I wonder whether the millennials and everyone else “feeling the Bern” are following the tragic events in Venezuela, where electricity and clean water are as scarce as pharmaceuticals and even beer. Yes, health care, housing and education are free for everyone, but the support mechanisms, supplies and sustainable programs necessary to deliver them are totally broken.
The country is a complete disaster, and more pain — if that’s possible — is sure to continue. How different would the glories of Democratic presidential candidate Sen. Bernie Sanders’ socialist democracy be from the one with which Hugo Chavez crippled his people and his country?
The people of Venezuela are feeling the real burn. And it’s horrific.
Richard F. Thomas Jr.
You know those spikes that law-enforcement people throw across the road to stop manic drivers? Would something like that help stop Kansas Gov. Sam Brownback?
He’s sort of like a fellow I knew growing up in the Ozark Mountains who brewed and drank so much moonshine it pickled his brain. Has anyone checked the basement at the Capitol, where he might be keeping his stash?
Seriously, nobody in his right mind would do to those he was elected to serve what he has done to the people of Kansas.
Where is Paul Davis when we need him?
I like Democratic presidential candidate Sen. Bernie Sanders, and I agree with most of what he has to say.
I don’t think of myself as a socialist, more a Franklin D. Roosevelt Democrat. I believe government can and should do big things that promote the common good — Medicare, public education, streets and highways.
I was pleased when Sanders decided to run for president. I think he is a good spokesman for liberal thinking, and he has done much to overcome the knee-jerk rejection of those ideas.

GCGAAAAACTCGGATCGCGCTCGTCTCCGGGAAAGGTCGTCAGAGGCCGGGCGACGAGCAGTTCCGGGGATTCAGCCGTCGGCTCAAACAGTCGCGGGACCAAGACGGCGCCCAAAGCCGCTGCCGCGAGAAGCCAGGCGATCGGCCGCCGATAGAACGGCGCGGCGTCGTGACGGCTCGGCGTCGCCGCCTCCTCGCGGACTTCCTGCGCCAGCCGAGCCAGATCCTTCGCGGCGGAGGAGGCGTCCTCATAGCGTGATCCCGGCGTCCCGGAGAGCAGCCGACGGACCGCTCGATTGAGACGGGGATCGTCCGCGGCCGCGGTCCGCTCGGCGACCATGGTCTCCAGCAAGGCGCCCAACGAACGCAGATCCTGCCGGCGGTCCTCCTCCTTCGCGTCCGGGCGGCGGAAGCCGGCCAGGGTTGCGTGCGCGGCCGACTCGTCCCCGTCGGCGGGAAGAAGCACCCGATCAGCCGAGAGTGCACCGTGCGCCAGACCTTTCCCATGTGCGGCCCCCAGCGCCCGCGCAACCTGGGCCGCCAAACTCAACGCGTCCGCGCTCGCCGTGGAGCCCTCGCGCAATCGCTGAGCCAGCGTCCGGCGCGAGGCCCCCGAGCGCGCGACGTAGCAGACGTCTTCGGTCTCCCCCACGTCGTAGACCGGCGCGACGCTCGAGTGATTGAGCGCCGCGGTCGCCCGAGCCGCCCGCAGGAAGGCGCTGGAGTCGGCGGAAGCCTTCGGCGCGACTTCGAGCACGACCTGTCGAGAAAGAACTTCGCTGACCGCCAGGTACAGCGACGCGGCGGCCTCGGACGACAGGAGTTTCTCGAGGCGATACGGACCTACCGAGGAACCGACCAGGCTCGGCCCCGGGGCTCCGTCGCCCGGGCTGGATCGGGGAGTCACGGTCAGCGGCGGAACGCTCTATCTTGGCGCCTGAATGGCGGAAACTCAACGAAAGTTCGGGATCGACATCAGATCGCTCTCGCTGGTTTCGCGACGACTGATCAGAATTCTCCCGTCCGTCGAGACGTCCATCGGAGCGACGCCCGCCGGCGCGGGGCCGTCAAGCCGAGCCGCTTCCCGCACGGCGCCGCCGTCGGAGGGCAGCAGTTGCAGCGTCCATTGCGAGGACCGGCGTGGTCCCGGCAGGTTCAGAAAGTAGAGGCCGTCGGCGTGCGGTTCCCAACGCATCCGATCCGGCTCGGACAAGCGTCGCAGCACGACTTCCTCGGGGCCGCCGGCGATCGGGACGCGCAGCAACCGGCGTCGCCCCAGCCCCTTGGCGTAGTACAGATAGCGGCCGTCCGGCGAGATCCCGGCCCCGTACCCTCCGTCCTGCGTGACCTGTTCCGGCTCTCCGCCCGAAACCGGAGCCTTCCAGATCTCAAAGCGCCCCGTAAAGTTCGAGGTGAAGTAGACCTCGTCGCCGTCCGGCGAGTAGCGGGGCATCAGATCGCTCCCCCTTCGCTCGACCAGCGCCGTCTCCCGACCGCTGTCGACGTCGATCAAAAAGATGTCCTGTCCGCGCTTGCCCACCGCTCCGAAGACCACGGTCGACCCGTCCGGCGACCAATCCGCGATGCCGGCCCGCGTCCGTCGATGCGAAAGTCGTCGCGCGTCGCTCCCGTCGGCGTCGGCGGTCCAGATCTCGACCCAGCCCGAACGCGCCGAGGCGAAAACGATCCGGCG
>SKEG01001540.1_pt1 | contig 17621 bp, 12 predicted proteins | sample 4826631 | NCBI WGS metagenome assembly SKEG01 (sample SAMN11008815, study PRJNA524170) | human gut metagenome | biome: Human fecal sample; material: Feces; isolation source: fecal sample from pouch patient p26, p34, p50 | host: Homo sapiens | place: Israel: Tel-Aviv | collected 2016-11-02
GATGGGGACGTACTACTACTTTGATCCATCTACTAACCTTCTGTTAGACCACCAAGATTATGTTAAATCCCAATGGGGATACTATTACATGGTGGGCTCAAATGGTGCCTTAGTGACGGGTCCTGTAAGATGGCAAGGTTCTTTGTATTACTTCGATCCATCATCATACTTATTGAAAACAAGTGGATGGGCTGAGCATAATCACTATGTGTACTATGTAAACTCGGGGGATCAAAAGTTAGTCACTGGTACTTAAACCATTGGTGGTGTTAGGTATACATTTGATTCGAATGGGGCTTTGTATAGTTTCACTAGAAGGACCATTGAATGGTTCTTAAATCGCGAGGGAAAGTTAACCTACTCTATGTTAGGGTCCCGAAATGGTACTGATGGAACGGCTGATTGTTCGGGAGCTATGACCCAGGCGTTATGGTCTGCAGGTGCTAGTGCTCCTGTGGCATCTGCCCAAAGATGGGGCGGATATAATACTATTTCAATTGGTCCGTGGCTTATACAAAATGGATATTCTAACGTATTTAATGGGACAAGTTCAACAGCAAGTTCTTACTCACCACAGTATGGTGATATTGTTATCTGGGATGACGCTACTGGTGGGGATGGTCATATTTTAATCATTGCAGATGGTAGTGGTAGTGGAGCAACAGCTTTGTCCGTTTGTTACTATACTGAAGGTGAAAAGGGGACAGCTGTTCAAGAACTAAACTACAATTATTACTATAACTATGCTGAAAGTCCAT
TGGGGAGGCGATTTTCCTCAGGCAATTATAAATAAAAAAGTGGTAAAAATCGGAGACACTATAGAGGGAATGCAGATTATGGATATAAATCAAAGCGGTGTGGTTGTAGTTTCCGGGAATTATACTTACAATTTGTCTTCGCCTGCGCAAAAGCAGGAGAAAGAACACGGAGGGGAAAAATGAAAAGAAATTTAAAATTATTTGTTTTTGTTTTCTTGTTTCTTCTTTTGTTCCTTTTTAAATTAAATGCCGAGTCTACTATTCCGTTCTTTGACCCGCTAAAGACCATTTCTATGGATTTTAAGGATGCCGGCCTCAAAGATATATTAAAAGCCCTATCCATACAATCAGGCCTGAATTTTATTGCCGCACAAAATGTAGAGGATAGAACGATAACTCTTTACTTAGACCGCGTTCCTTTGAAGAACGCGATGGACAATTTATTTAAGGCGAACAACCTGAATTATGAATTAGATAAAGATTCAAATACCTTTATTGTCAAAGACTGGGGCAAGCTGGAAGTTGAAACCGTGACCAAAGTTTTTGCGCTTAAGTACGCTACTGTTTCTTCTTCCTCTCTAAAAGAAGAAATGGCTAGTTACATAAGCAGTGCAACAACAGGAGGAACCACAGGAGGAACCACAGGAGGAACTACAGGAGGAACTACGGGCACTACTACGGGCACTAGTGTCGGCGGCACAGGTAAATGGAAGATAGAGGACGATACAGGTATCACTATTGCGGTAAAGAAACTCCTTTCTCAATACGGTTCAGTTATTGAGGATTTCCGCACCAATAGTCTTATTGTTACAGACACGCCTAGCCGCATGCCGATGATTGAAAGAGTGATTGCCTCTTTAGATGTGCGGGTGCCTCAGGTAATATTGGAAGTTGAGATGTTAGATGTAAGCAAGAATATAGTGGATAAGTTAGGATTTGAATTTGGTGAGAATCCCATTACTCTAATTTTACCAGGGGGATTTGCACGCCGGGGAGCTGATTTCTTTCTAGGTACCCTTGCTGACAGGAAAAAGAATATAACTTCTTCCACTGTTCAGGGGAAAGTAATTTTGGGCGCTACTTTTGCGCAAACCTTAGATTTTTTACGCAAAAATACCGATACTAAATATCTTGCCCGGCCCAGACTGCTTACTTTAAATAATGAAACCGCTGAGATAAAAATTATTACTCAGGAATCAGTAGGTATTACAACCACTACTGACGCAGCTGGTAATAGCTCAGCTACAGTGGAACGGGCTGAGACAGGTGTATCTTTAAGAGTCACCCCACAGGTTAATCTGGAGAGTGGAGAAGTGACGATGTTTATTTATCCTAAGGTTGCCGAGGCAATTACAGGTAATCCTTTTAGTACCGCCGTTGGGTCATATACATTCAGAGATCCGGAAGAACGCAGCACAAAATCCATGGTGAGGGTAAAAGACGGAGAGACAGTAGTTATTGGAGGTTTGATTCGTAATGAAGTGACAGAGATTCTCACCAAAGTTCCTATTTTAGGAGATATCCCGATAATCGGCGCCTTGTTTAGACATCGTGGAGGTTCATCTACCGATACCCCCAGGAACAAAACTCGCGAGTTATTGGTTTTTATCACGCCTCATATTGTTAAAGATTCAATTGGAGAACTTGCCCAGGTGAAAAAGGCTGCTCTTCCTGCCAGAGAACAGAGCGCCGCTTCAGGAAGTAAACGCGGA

I think that was his original goal. I never thought Sanders would be a good president, and I doubt if he thought so either.
In the recent weeks, Sanders seems to have lost sight of his purpose. He may have gotten so wrapped up in the competition to win that he forgot what he set out to do.
Like Alec Guinness at the end of “The Bridge on the River Kwai,” Sanders is beginning to damage the cause he advocates.
Kansas City, Kan.
I have been an active Democrat since the Eugene McCarthy campaign in 1968. I have seen a lot of difference of opinion in those years, but never have I seen such undisciplined, nasty vitriol as I have seen from the followers of Democratic presidential candidate Sen. Bernie Sanders.
From Facebook to in-person encounters, they have been insulting and rude. Recently, they are having temper tantrums and threatening regular Democratic Party members with violence.
Bernie Sanders is not even a Democrat. He is a democratic socialist. His supporters show zilch interest in any other Democratic candidates, only Sanders.
The whole thing looks like a cult of personality, and I don’t like it.
Either get with the program or, dear Bernies, start your own party.
The U.S. and our allies have long fought, rightly so, to limit the number of states that possess nuclear weapons.
A country in an unstable region, or with a current or potential leader who is volatile, would become an immediate global security threat were it to acquire such armaments.
Now one of our political parties is nominating a person who is as emotionally unstable and volatile as any other leader we may fear. This narcissistic celebrity cannot be allowed to have control of our weaponry.
No matter how untrustworthy you think the opposing candidate is, the only sensible decision would be to elect the person more reasonable and experienced and who actually thinks before acting or reacting. You may not agree with the thought process, but at least there is a process being employed.
If you just can’t bring yourself to vote for the safer of the two candidates, please either stay home on Election Day or just skip voting for president. Another option would be a write-in vote for “John Miller” or “John Barron.”
Otherwise, we may soon face the unfathomable thought that our 43rd president wasn’t all that bad in comparison.